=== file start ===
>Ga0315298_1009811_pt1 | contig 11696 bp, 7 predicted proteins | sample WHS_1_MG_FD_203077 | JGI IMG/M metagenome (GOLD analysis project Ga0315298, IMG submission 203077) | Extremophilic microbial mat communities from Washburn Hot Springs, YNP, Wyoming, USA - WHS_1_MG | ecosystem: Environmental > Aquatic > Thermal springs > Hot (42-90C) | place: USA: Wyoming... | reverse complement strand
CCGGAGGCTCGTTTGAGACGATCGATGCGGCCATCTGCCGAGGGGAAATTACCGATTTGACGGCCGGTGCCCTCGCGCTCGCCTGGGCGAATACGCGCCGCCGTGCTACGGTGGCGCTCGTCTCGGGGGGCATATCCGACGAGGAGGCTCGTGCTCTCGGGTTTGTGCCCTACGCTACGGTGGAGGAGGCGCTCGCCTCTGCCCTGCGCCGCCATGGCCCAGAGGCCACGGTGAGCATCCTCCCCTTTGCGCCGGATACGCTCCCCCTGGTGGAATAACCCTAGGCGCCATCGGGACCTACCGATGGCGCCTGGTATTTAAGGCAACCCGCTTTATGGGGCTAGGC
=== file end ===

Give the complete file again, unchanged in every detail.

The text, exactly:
>Ga0315298_1009811_pt1 | contig 11696 bp, 7 predicted proteins | sample WHS_1_MG_FD_203077 | JGI IMG/M metagenome (GOLD analysis project Ga0315298, IMG submission 203077) | Extremophilic microbial mat communities from Washburn Hot Springs, YNP, Wyoming, USA - WHS_1_MG | ecosystem: Environmental > Aquatic > Thermal springs > Hot (42-90C) | place: USA: Wyoming... | reverse complement strand
CCGGAGGCTCGTTTGAGACGATCGATGCGGCCATCTGCCGAGGGGAAATTACCGATTTGACGGCCGGTGCCCTCGCGCTCGCCTGGGCGAATACGCGCCGCCGTGCTACGGTGGCGCTCGTCTCGGGGGGCATATCCGACGAGGAGGCTCGTGCTCTCGGGTTTGTGCCCTACGCTACGGTGGAGGAGGCGCTCGCCTCTGCCCTGCGCCGCCATGGCCCAGAGGCCACGGTGAGCATCCTCCCCTTTGCGCCGGATACGCTCCCCCTGGTGGAATAACCCTAGGCGCCATCGGGACCTACCGATGGCGCCTGGTATTTAAGGCAACCCGCTTTATGGGGCTAGGC